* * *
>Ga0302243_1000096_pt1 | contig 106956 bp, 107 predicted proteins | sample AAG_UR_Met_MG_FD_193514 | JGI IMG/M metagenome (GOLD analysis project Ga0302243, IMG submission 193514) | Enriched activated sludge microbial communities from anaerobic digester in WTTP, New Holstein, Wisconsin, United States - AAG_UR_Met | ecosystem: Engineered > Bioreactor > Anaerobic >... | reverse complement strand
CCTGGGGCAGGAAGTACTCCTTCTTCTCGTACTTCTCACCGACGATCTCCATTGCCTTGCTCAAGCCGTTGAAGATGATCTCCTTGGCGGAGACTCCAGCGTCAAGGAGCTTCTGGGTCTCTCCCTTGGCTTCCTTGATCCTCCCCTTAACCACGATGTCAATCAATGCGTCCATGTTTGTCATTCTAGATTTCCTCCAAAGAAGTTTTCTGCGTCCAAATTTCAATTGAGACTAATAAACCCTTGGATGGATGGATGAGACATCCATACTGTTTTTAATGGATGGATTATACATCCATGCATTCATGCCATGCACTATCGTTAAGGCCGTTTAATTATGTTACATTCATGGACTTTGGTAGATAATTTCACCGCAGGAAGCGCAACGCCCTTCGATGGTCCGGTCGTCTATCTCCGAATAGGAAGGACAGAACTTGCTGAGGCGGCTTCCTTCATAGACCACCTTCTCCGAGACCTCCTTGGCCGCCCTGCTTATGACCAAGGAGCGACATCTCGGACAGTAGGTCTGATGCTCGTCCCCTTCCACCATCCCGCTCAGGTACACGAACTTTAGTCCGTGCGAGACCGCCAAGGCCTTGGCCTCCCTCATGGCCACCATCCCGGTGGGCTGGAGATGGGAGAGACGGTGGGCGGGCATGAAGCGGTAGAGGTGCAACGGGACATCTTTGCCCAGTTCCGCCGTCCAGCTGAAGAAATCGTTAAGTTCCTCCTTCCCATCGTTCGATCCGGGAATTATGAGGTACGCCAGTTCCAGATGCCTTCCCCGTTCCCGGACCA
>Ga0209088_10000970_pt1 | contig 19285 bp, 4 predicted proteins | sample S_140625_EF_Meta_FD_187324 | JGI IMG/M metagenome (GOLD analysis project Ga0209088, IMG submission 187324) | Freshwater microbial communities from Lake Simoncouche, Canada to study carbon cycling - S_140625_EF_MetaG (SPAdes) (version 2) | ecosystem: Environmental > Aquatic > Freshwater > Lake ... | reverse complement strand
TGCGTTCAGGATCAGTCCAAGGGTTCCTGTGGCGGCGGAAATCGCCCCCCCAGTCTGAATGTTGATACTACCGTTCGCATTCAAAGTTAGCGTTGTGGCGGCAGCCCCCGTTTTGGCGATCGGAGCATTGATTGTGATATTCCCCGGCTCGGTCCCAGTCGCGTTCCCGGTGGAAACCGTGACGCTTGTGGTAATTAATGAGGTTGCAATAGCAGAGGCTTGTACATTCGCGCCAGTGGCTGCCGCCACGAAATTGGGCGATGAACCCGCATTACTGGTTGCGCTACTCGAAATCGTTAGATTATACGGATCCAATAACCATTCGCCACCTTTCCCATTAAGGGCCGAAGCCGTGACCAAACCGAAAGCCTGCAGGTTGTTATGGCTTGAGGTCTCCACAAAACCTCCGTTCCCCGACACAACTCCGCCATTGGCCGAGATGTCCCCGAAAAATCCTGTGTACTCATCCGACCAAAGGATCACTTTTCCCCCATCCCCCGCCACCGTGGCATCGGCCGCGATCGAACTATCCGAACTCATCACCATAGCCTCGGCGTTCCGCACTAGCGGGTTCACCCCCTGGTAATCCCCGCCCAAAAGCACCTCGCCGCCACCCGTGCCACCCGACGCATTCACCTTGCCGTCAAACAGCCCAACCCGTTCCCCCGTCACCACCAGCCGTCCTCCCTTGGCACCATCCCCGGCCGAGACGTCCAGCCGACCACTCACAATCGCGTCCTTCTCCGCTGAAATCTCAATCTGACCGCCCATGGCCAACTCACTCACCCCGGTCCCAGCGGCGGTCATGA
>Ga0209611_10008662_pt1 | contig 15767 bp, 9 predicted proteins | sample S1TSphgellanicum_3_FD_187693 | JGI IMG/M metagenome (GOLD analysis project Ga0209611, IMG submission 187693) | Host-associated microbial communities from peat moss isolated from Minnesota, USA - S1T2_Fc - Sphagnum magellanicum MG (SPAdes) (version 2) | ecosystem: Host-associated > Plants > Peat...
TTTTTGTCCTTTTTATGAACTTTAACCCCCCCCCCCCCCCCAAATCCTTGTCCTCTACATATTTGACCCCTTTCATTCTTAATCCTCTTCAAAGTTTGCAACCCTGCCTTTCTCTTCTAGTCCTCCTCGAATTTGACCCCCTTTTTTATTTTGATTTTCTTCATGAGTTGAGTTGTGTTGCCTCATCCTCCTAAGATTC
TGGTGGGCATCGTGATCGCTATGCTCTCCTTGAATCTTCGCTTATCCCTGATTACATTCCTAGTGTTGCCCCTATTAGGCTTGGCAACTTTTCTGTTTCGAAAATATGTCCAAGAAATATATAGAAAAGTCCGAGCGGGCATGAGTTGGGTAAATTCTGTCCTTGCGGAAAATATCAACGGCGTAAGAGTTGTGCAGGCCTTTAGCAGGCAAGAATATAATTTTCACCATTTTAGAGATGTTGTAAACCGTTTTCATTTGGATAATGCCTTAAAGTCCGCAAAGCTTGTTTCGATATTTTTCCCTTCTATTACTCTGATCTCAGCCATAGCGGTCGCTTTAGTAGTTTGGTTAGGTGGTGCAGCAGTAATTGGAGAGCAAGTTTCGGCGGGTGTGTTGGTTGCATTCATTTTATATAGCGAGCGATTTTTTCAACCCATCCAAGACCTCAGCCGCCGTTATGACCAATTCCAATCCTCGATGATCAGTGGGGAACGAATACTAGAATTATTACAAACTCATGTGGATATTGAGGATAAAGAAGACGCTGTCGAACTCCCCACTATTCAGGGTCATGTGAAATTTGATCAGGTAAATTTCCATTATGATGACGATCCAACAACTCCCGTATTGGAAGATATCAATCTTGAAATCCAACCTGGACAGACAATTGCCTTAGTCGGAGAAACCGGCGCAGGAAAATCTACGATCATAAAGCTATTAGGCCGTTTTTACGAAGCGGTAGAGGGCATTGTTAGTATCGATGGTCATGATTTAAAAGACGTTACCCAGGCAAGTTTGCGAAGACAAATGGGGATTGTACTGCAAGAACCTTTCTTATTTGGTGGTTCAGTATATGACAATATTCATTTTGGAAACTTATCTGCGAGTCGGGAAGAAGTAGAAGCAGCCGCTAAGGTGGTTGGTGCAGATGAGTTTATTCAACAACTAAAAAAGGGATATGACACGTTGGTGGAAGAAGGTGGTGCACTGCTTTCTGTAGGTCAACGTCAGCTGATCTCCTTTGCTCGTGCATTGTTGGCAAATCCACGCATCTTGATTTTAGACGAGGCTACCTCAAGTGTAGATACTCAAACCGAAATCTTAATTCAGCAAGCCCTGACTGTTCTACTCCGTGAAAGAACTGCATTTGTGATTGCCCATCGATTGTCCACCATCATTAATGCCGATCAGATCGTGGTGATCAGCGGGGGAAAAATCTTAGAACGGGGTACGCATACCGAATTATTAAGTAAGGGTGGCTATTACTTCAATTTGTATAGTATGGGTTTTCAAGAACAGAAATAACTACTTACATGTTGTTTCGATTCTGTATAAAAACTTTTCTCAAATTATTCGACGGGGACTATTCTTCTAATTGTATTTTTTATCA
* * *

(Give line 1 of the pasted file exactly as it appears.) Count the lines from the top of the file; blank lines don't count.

>Ga0302243_1000096_pt1 | contig 106956 bp, 107 predicted proteins | sample AAG_UR_Met_MG_FD_193514 | JGI IMG/M metagenome (GOLD analysis project Ga0302243, IMG submission 193514) | Enriched activated sludge microbial communities from anaerobic digester in WTTP, New Holstein, Wisconsin, United States - AAG_UR_Met | ecosystem: Engineered > Bioreactor > Anaerobic >... | reverse complement strand